These are visitors who came to your site without first visiting a search engine, another site or some marketing tactic.
This post will take that last part – “some marketing tactic” a little further and demonstrate how small businesses can learn more about traffic from other online advertising by having Google Analytics give you all the goodies that most other portals won’t show you.
Then it will show you how to segment Direct Traffic to help figure out how many visitors came through a bookmark (favorites) and how many likely came through some offline media like yellow pages.
Let’s start by looking at Traffic Sources in GA:
Looking at the 2 different line items for superpages.com in the above report provides a good example of how Google Analytics reports traffic. In a nutshell, Google will report traffic from all “free sources” and show it to you. However, if you pay for it, it will get buried in Direct Traffic (unless it’s Adwords… now that’s marketing). So, if it comes from superpages.com for free, this is a referral and GA shows it , however if it is superpages pay per click … it will go into Direct Traffic – that’s what Digital Dave, means when he said “some marketing tactic.”
So, how did I get Superpages/PPC out of the Direct Traffic bucket and have it report like other sources? The answer is you tag the url. That sounds complicated but Google makes it kindergarten simple. Simply, go to the the Google Url Builder and create the new url and then use that at the sites you want to track. For superpages I created a new url for each category (keyword) I wanted to track and then let the magic begin.
Now instead of this traffic getting mixed in with Direct Traffic I get this:
This is already way more information than I would get from the reports provided by Superpages but I can also segment it by keyword, city, landing page or anything else I can do with GA.
Perhaps even more important is that my Direct Traffic bucket now represents uh… well… direct traffic; so I can learn more about how folks are really ending up on the site… and since this traffic is VERY high quality and converts at twice the rate of Organic traffic and Three times the rate of PPC understanding it could be critical to future marketing decisions. To get a clearer picture a few more graphics will help; but first back to Digital Alex… where he explains how to figure out WHAT pages are being bookmarked on your site, which is cool info.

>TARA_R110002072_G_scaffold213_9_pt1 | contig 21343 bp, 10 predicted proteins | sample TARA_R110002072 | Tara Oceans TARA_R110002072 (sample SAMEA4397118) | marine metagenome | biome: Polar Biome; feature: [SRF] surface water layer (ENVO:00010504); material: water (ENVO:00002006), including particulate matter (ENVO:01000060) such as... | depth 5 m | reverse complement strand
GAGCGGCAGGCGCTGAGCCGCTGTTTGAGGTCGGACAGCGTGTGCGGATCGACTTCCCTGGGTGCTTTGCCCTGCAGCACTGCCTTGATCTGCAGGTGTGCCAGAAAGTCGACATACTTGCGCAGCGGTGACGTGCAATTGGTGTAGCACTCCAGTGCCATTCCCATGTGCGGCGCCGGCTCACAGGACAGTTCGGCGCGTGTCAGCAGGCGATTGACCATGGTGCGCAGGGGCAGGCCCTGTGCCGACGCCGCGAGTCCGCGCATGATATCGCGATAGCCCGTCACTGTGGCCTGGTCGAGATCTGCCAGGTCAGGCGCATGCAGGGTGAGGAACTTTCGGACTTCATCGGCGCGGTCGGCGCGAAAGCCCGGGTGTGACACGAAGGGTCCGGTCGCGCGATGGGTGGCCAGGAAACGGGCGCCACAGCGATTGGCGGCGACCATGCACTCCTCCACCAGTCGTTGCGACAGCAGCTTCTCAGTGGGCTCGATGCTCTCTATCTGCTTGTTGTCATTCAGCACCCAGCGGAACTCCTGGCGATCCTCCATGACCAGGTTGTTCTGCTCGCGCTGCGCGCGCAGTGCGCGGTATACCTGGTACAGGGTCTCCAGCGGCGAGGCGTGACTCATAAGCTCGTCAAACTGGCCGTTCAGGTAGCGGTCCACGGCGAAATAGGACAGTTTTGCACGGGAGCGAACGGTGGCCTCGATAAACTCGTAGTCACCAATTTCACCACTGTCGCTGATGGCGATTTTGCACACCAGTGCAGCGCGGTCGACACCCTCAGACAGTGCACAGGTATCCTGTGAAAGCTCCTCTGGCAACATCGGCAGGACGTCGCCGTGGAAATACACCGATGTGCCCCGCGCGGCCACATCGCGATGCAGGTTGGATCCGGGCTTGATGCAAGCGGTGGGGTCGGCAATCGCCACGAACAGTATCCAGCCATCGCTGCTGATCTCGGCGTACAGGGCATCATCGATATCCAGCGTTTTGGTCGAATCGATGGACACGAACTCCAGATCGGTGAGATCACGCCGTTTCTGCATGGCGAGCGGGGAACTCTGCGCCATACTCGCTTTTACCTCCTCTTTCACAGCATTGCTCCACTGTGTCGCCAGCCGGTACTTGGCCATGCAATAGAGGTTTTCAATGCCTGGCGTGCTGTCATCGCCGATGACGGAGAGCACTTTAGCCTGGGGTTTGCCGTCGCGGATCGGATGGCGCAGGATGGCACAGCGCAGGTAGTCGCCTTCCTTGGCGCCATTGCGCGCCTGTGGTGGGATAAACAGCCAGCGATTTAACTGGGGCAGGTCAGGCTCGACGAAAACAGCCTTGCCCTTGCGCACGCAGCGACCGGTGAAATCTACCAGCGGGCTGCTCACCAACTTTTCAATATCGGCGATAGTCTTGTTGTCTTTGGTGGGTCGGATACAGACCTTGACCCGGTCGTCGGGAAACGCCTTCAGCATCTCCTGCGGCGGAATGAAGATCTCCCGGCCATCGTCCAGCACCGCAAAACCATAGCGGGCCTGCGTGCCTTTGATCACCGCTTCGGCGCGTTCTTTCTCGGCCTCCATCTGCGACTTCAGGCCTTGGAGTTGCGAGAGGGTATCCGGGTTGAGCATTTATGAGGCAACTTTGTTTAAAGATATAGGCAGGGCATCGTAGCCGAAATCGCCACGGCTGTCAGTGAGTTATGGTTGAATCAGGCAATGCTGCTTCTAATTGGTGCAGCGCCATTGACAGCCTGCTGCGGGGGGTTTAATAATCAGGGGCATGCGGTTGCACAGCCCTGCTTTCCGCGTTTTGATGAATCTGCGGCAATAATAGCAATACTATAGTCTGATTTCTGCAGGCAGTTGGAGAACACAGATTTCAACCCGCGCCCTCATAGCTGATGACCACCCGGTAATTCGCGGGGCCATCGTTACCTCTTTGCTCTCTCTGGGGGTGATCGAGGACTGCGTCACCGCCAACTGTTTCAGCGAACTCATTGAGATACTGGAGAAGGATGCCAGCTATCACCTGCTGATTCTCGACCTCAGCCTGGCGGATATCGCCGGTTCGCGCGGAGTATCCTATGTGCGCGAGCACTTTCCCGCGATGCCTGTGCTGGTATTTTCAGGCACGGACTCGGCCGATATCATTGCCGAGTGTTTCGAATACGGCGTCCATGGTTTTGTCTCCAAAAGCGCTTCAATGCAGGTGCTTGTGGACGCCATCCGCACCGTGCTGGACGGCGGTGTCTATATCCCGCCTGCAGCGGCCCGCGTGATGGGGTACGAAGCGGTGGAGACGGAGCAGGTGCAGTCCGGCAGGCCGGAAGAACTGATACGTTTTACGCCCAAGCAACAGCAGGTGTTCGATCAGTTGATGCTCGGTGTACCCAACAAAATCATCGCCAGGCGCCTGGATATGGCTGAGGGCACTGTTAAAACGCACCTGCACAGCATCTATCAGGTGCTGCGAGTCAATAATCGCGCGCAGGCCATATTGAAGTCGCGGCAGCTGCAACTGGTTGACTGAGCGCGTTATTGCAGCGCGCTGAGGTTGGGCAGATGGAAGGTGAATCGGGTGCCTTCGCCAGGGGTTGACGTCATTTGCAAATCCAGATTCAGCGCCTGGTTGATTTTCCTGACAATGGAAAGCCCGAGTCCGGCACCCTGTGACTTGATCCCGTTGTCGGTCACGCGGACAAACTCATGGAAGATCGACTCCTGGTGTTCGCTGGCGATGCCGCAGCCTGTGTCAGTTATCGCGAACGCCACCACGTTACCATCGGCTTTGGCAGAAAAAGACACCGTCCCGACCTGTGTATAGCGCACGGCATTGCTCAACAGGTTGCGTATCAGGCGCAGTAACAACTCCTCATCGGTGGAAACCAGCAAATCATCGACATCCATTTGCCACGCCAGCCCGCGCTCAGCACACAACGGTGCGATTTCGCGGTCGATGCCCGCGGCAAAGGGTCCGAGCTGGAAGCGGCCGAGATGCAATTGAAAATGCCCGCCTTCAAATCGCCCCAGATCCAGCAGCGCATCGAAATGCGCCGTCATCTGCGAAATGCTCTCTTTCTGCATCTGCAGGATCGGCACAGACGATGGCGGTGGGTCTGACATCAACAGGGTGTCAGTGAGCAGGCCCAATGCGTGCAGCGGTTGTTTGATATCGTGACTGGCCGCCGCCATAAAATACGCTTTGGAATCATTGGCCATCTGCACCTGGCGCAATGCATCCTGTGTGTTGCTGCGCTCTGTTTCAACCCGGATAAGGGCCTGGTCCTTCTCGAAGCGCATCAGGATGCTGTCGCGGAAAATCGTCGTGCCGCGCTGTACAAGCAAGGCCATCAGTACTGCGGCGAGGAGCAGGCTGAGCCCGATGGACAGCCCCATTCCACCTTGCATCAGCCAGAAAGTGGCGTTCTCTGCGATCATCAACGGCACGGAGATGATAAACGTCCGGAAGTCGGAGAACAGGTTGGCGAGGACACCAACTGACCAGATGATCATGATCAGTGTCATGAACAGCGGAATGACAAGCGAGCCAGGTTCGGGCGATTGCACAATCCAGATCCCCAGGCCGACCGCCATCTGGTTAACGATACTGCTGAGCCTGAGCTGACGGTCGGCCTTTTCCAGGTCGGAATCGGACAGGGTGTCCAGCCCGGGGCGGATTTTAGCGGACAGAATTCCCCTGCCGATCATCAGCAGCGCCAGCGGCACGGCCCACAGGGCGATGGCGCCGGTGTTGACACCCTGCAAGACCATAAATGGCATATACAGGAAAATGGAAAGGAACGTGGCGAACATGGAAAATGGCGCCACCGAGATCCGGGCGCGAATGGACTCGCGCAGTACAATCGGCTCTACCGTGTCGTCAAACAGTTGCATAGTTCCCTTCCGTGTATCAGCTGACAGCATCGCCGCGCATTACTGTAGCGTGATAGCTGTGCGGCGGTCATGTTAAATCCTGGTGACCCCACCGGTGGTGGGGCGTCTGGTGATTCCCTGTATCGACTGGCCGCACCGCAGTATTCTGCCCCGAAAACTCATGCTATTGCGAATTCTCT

And then you can use this same technique to segment by Visitor type to determine which people came from bookmarks and which typed in the url directly, which in my case, probably means they came from yellow pages. Also, you can find out where the searchers are located, which is obviously important for a local business to learn whether the traffic is really quality.
Now I click on VISITOR TYPE and see this:
Using some educated guesses, I can surmise those who are returning, originally found the site through search engines, bookmarked it and returned later. The new visitors typed the url in directly and since the url is not intuitive I further surmise most of these folks came through yellow page advertising.
Now, by clicking Goal Conversion, I can see which is converting at a higher rate.
This actually surprised me… I had sort of assumed the conversions from direct traffic were latent conversions and represented business obtained from our search marketing; but having seen this it looks more like it came from yellow pages or another offline source… yellow pages dissed again! This really shows how important it is to segment the traffic to better understand it. Without this information we could have easily underestimated the business coming from offline media.
If I wanted to be certain which offline media it was coming from I could do that… here’s how:
Tracking Offline Advertising With Google Analytics
And believe it or not if I wanted to track the phone calls from the Yellow Pages using Google Analytics, I can do that easily. Go to Mongoose Metrics buy a unique telephone number and place it in the ad. Mongoose Metrics will allow you to configure the phone number to a hidden page on your site so you can track the call to a thank you page on your site. Then you just need to set that up as a goal in GA. Here’s how it will look when your done:
But don’t forget to tag the url to the hidden page or the phone call will show up in Google Analytics as… you guessed it – Direct Traffic.